Nuclear factor-κB (NF-κB) is an important transcription factor in controlling the inflammatory response.1113 NF-κB can also be a second messenger of oxygen radicals and can indirectly promote an increased inflammatory response. Studies have shown that NF-κB levels are increased and NF-κB continues to be expressed after PQ poisoning, which subsequently induces production of tumor necrosis factor-α (TNF-α), interleukin-1β (IL-1β) and other cytokines to promote inflammation. The mechanism behind this effect may be governed by the activation of a large number of oxygen free radicals that induce the production of such proteins as NF-κB, TNF-α, and IL-1β. Effective inhibition of NF-κB activity can inhibit the development of ALI.14,15 However, there are still no specific drugs used in the clinic in this regard.

Selenium (Se) is a necessary trace element in the human body and has a wide range of biological functions.16 Se, which is an ingredient of GSH peroxidase, can directly or indirectly scavenge intracellular free radicals. However, Se can also damage cellular components by catalyzing the oxidation of thiols and simultaneously generating superoxide (O·).17 Nanotechnology may lead to extensive awareness of applied science and technology that is necessary to organize matter on the atomic and molecular scales.18,19 Thus, we speculated that porous [email protected]2 nanospheres may be used as a cytoprotectant to reduce ROS after PQ poisoning.

The aim of this study was to research whether porous [email protected]2 nanospheres could significantly alleviate oxidative stress and the inflammatory response in PQ-induced ALI.

Methods and materials

Synthesis of porous [email protected]2 core-shell nanospheres

The porous [email protected]2 nanospheres were synthesized according to our previously described method. The detailed synthesis procedures were performed as in our previous study.20

Animal experiments

Male 6–8-week-old Sprague Dawley (SD) rats were obtained from Shanghai Jiao Tong University. Forty-two SD rats were evenly and randomly divided into a control group, a PQ group and a PQ + porous [email protected]2 nanospheres group (PQ + [email protected]2 group). The PQ group and PQ + [email protected]2 group were treated once with an intragastric infusion of a 20% PQ solution (50 mg/kg), and the control group received the same volume of saline. The PQ + [email protected]2 group was also treated with 1 mg/kg porous [email protected]2 nanospheres via intraperitoneal injection every 24 h. The concentration of porous [email protected]2 nanospheres was selected according to our previous research.21 The PQ group and PQ + [email protected]2 group were randomly divided into 3 sub-groups according to differing times of examination (24, 48 and 72 h) after PQ treatment. The rats were executed at the corresponding time points after injection of sodium pentobarbital (50 mg/kg). Lung tissues were collected in liquid nitrogen or neutral formalin solution for subsequent analyses. The animal experimental protocol was in accordance with the guidelines of the National Institutes of Health Guide for the Care and Use of Laboratory Animals and was approved by the Ethics Committee of Shanghai General Hospital.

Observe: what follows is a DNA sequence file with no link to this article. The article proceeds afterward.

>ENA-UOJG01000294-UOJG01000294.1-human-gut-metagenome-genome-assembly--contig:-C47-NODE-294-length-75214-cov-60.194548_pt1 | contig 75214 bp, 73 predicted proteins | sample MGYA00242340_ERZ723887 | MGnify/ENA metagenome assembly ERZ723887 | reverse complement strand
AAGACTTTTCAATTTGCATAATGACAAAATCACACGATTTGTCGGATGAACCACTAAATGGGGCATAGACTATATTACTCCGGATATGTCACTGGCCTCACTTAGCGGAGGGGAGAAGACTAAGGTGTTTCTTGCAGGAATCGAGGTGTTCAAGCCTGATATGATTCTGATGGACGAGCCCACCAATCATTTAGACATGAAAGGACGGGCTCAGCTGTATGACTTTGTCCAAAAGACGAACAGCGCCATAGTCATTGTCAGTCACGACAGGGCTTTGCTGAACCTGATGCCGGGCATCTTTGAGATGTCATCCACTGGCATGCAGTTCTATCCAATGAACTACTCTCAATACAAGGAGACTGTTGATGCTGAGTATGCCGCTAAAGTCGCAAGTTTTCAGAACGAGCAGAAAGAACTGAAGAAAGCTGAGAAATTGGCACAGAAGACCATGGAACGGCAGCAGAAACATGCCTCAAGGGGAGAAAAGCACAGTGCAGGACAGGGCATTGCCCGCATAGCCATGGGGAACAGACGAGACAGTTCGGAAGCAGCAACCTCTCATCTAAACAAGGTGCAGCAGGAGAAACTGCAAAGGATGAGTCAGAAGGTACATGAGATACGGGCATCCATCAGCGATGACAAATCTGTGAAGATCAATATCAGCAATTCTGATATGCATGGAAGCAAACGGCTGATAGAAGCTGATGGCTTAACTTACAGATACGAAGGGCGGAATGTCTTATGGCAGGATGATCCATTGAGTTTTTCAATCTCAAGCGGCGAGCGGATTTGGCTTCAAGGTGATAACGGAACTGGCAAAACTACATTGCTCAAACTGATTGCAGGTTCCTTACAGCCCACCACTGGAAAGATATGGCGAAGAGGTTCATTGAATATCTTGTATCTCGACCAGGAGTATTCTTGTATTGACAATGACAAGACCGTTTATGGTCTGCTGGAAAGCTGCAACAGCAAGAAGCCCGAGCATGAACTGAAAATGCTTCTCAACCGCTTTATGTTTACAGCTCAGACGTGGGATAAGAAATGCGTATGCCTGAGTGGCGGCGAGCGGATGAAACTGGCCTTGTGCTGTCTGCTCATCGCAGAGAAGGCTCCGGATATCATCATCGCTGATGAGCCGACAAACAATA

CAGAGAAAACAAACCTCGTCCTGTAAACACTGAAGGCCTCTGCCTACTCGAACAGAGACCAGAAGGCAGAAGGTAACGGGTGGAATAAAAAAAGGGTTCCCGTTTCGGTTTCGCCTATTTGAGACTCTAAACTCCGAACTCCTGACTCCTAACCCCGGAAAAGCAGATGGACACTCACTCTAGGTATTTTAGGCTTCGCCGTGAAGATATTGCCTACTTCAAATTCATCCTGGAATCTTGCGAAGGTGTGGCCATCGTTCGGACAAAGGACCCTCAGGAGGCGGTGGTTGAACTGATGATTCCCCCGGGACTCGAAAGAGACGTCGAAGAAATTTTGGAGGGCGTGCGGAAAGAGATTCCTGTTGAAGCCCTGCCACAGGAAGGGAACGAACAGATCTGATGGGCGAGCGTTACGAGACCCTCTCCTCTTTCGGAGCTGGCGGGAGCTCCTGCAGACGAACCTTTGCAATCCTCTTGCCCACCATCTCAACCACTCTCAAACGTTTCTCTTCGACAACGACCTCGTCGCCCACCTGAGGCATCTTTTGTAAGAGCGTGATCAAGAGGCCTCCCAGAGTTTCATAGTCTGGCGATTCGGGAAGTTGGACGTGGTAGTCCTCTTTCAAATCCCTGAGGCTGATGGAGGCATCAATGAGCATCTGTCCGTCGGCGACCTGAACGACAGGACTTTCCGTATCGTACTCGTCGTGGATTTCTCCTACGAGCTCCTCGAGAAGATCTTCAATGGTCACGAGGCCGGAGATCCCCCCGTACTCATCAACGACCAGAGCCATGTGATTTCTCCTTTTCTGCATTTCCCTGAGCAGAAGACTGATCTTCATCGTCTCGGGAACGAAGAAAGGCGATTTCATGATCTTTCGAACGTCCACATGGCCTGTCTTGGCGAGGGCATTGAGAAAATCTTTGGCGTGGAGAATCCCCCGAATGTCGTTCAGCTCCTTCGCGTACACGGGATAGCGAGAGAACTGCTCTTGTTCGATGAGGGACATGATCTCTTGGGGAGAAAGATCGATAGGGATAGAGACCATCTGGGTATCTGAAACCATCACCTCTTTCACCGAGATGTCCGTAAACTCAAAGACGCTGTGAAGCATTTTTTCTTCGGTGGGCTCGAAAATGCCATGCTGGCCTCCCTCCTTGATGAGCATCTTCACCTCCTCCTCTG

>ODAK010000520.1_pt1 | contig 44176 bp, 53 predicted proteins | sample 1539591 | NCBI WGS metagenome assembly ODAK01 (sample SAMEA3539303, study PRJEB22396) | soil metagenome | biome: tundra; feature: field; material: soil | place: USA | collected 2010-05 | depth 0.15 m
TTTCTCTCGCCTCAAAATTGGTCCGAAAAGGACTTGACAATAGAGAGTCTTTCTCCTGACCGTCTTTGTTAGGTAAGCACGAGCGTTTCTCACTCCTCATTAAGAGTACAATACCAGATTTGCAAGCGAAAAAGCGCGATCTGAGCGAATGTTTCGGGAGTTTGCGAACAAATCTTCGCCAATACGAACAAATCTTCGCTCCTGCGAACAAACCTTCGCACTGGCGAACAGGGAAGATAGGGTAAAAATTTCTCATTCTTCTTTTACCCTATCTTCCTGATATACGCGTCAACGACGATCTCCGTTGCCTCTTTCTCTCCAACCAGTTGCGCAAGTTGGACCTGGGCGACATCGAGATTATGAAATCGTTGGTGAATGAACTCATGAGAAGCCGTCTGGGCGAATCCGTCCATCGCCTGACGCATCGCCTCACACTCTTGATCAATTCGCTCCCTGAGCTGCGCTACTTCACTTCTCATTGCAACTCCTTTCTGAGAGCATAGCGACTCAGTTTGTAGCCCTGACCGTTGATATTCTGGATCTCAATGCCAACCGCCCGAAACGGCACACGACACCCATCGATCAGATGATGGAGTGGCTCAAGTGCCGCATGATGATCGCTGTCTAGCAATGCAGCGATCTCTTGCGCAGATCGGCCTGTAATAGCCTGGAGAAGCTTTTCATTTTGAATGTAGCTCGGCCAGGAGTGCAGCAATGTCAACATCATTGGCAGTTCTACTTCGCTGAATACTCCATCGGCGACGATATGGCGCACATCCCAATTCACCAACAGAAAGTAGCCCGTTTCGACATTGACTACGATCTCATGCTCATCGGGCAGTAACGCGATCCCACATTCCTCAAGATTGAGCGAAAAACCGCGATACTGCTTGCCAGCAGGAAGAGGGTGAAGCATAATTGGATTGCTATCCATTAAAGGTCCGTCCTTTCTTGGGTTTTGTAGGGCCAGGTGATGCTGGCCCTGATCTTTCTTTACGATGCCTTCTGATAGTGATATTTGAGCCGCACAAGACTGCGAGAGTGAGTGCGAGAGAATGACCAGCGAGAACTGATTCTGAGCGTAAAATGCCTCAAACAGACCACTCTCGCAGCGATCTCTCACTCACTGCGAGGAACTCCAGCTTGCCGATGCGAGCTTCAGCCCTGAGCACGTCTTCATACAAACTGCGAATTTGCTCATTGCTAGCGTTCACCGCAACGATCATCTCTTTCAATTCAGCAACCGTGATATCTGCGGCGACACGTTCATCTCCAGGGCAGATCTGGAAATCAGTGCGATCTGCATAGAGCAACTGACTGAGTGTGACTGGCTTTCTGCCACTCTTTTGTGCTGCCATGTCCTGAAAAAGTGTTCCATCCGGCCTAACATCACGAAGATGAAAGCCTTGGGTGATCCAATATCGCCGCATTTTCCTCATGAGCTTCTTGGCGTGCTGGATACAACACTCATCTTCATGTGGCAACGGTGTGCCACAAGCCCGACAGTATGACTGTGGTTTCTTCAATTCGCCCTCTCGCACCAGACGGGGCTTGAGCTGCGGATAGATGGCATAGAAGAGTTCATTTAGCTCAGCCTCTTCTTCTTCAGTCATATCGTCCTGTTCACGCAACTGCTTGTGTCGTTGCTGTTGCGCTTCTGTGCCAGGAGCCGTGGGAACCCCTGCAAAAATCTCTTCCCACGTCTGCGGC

Cell culture

Rat type II alveolar cells (RLE-6TN) were obtained from American Type Culture Collection (Rockville, MD, USA). RLE-6TN cells were grown in DMEM/F-12 (HyClone, Logan City, UT, USA) with 10% fetal bovine serum (Gibco, Grand Island, NY, USA) and 1% antibiotics. The cells were cultured at 37°C in a 5% carbon dioxide incubator.

Cell viability assays

The influence of porous [email protected]2 nanospheres on cell viability was detected with a Cell Counting Kit-8 (CCK-8; Dojindo, Kumamoto, Japan). RLE-6TN cells (8×103/well) were grown and treated with porous [email protected]2 nanospheres for 24 h in 96-well plates. The concentrations of porous [email protected]2 nanospheres used on the RLE-6TN cells were 0, 10, 20, 40, 80, 160 and 320 μg/mL. After 24 h, 10 μL of CCK-8 solution was added to each well, and the plates were incubated for 1 h. The absorbance at 450 nm was measured using a Multimode Reader.

Assay of intracellular ROS production

RLE-6TN cells (2×105/well) were seeded into 6-well plates 24 h before being treated. Cells from the PQ group and the PQ + [email protected]2 group were treated with PQ (the final concentration was 160 μmol/L), the concentration of which was determined in our previous study.22 Cells from the PQ + [email protected]2 group were treated with porous [email protected]2 nanospheres at a final concentration based on the results above. The levels of ROS were later detected with an ROS assay kit (Nanjing Jiancheng Bioengineering Institute, Nanjing, China) according to the manufacturer’s instructions. The fluorescence signal was observed with a fluorescence microscope (Leica DMi8, Leica, Heidelberg, Germany).

Assay of oxidative biochemical parameters in lung tissues and plasma